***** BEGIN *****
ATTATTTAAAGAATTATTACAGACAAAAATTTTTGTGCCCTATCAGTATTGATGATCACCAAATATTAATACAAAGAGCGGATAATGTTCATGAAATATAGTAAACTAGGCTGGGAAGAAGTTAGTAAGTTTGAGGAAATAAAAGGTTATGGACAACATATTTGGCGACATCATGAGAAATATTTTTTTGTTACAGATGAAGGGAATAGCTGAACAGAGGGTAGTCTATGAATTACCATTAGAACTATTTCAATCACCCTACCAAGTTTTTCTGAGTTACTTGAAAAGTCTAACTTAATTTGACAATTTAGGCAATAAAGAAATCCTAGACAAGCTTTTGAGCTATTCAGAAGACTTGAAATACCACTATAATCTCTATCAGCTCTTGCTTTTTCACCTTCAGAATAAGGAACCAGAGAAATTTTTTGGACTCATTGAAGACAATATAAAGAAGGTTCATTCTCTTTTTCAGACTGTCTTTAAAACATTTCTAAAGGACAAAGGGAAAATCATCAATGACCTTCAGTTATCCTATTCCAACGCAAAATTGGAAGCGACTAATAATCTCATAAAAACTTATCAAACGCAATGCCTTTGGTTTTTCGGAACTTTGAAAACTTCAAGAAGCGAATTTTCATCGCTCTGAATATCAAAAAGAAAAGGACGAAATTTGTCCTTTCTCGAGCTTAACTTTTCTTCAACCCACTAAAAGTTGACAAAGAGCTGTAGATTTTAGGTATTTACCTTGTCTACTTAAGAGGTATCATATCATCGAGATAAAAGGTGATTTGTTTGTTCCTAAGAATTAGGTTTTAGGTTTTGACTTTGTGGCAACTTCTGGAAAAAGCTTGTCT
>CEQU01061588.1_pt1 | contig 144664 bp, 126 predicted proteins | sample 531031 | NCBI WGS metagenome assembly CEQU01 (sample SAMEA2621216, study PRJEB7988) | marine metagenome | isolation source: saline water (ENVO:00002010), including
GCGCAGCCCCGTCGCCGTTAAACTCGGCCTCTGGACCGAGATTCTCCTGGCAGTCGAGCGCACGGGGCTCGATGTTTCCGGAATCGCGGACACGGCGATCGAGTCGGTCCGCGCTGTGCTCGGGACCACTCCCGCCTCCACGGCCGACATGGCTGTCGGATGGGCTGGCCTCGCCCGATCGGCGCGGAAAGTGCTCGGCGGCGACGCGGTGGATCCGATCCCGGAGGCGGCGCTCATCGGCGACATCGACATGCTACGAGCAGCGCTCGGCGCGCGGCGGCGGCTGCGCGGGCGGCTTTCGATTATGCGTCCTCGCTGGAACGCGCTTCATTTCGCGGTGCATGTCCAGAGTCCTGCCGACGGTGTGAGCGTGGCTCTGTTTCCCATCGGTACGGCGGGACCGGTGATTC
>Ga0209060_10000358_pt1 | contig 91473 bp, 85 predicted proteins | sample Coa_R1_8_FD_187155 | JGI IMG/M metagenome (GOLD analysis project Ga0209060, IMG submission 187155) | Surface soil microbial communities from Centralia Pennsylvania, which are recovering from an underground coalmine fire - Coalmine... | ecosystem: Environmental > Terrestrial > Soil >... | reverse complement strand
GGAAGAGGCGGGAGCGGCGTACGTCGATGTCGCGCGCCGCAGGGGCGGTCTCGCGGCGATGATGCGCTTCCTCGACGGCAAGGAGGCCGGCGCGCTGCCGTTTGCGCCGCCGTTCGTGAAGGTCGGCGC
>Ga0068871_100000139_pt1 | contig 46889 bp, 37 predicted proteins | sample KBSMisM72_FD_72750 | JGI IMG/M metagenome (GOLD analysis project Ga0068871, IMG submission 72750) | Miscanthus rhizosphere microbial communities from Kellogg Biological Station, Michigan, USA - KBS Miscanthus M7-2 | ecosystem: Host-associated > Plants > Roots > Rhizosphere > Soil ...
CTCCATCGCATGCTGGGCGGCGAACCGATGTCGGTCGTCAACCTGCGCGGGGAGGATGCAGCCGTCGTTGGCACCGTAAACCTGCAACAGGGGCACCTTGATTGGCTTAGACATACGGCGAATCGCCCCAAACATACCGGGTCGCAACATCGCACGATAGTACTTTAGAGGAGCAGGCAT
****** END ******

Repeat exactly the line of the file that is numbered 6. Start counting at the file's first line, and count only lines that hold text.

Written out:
>Ga0068871_100000139_pt1 | contig 46889 bp, 37 predicted proteins | sample KBSMisM72_FD_72750 | JGI IMG/M metagenome (GOLD analysis project Ga0068871, IMG submission 72750) | Miscanthus rhizosphere microbial communities from Kellogg Biological Station, Michigan, USA - KBS Miscanthus M7-2 | ecosystem: Host-associated > Plants > Roots > Rhizosphere > Soil ...